It’s All About Streetscape
We’re losing our streetscapes, or the consistent scale and features of a block face or subdivision. Changing the facade of a home by raising the roof or removing the historic street-facing features ruins the historic streetscape. Yalecrest is made up of 22 subdivisions, each with its own unique architectural style, for example, the Cottage District on Princeton and Laird Avenues between 15th and 17th East.
People often cite the scenic streetscapes as the reason they moved to Yalecrest; yet, too frequently we’re seeing remodels and newly constructed homes that are not consistent with the existing development patterns and streetscapes.
For example, Michigan Avenue between 1700 East and 1800 East has changed dramatically in recent years—the original historic streetscape no longer exists; several historically contributing homes have been demolished. Take a look below:
Download the K.E.E.P. Yalecrest brochure additional information: Saving Our Streetscapes (note: it’s formatted for printing double-sided on legal size paper)
Yalecrest Variety of Period Revival Architecture and Streetscapes
Yalecrest is Historically Significant
The first subdivision was platted in 1913, with the first home in the Yalecrest neighborhood built in 1911. Nearly 100 years later, the area was listed on the National Register of Historic Places (2007).
Yalecrest is a significant area of study and appreciation by the Utah Heritage Foundation, which has featured its annual historic homes tour several times in the area. View the guidebooks:
On Oct. 8, 2011, Salt Lake Modern featured a home designed by one of Utah’s first modernists, Taylor Woolley, who is known as the architect that introduced the Prairie School Style to Utah in 1911. Outside the state, Woolley is known as Frank Lloyd Wright’s trusted draftsman and a prominent figure in the popular book “Loving Frank.” Professor Peter Goss, architectural historian and photographer, gave highlights of Woolley’s career as an architect and his impact on Utah.
Though Yalecrest holds the honor of a National Register District designation, there is nothing involved with it that can save historic structures from demolition. A local historic district designation is the only means of saving homes from destruction.
See this Facebook screenshot showing what can happen to a historic structure in a National Register District:
We’re Losing Precious Historic Structures
In summer 2009, residents of the Yalecrest neighborhood were outraged when a graceful Tudor revival on Yale Avenue was doomed for demolition. The owner was planning for a new home nearly three times as large. Facing vocal opposition, the owner decided to list the home for sale instead. Neighbors pooled their money and offered to purchase the home for cash to save it. Unfortunately, the owner decided not to sell and went through with his demolition and reconstruction.
Read The Salt Lake Tribune Aug. 7, 2009 editorial in favor of a local historic district for Yalecrest: This Old House
It’s Important to Salt Lake City
The Salt Lake City Council adopted an Historic Preservation Philosophy statement in 2011, resolving to establish “historic preservation as an important tool to protect and preserve historically, architecturally, and culturally significant areas, structures an sites within the city; to foster civic pride in the history of the city; to protect and enhance the attraction of the city’s historic landmarks and districts; and to enhance economic development.” Read Salt Lake City’s Preservation Program Philosophy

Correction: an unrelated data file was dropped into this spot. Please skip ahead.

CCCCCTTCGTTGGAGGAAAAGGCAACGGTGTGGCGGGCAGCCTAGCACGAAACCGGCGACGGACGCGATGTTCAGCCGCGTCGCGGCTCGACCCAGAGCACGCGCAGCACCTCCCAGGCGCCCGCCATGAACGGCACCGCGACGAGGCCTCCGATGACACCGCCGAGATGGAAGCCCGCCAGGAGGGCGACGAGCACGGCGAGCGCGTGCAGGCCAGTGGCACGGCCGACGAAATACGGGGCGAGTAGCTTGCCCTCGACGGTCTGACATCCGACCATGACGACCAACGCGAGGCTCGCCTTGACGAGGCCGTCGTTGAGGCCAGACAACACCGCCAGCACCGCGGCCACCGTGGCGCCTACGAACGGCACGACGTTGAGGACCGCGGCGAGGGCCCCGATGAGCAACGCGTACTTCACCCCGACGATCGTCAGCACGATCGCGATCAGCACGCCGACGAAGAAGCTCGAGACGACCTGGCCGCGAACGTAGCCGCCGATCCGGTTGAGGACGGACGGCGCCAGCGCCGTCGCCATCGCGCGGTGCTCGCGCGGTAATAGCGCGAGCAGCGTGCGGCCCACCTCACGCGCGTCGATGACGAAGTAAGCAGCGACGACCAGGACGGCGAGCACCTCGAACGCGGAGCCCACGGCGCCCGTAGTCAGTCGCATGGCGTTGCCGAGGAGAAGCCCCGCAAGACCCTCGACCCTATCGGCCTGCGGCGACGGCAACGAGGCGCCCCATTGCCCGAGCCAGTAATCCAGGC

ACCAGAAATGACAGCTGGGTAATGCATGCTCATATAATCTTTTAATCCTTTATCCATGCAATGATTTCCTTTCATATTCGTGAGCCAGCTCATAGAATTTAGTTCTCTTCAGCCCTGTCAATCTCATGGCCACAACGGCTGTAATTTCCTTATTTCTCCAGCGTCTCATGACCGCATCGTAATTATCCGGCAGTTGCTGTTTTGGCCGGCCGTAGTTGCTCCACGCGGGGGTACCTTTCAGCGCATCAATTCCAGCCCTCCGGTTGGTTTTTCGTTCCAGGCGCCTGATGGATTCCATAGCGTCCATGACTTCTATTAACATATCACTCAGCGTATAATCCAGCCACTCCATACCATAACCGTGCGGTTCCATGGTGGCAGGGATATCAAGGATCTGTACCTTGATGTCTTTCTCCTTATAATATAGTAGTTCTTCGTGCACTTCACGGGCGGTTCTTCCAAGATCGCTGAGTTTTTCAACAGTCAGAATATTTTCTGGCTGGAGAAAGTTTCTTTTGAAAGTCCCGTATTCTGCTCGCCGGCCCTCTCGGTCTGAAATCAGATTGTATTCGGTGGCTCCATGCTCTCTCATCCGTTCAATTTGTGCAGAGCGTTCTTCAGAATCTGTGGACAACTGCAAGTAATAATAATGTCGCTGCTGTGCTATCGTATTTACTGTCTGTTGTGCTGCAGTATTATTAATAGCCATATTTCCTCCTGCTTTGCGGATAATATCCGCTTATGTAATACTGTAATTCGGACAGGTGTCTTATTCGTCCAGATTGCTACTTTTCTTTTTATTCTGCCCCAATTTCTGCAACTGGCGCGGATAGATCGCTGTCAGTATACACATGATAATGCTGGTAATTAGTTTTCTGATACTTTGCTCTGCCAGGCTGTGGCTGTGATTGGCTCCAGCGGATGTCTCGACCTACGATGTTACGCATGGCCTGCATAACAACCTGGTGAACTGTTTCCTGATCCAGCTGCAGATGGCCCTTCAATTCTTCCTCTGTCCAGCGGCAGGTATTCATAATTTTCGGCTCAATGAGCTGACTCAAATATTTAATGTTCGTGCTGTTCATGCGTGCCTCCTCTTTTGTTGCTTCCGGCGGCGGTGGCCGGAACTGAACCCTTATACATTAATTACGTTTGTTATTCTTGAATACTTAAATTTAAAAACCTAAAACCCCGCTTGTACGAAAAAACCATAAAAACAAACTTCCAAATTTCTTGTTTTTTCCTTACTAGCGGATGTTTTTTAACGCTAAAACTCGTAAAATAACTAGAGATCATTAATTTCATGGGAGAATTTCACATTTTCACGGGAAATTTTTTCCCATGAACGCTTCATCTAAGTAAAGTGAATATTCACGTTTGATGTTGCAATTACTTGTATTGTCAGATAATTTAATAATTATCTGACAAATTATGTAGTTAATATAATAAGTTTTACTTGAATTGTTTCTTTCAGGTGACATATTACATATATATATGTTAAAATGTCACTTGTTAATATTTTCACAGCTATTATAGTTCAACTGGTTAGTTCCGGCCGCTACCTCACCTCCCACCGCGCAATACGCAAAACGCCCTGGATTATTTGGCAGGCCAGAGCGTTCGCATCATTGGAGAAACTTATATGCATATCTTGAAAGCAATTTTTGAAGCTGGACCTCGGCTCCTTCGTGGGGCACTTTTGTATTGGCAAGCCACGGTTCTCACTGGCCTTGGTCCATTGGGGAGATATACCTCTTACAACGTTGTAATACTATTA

Historic Neighborhoods Are City Assets
From the Utah Heritage Foundation:
“Historic neighborhoods are often a city’s strongest asset. They traditionally provide several benefits including: being located near downtown central business districts and other neighborhood nodes; cutting commute times and giving alternative transportation choices; offering walkability to nearby businesses as well as schools, parks and churches; providing fully grown landscaping with a street canopy of trees; and featuring a range of housing styles, types, and sizes that meet the demand for a range of buyers and lifestyles.
Though these neighborhoods may be seeing a resurgence of interest today as people seek quality over quantity and a lifestyle closer to the cultural heart of communities, it hasn’t always been that way. Starting in the 1960s, a nationwide decline in urban areas led to a movement to eradicate blight, slums, and even marginal neighborhoods through urban renewal. The demolition of hundreds of thousands of buildings meant the loss of neighborhood character, and sometimes in its place, the erection of vastly out of scale new buildings that did not foster a livable community for the next generation.
Historic preservation emerged as the solution with the leading set of tools from both the public and private sector, both regulatory and incentive-based, to stabilize and often reverse the trends of neighborhood decline. Local historic districts, found today in over 2,300 zoning ordinances nationwide, provide a level of consistent decision-making that is local, yet based on national standards for design criteria.”
Variety of Housing Stock
Yalecrest has been popular since its founding because of its unique variety of homes for many different household sizes. For instance, there are duplexes and small starter homes and more majestic near-mansions—all in the same neighborhood. This allows for the ability to “move up” or “move down” according to family size and needs. The destruction of smaller homes and homogenization of the housing stock prices many households out of the Yalecrest market.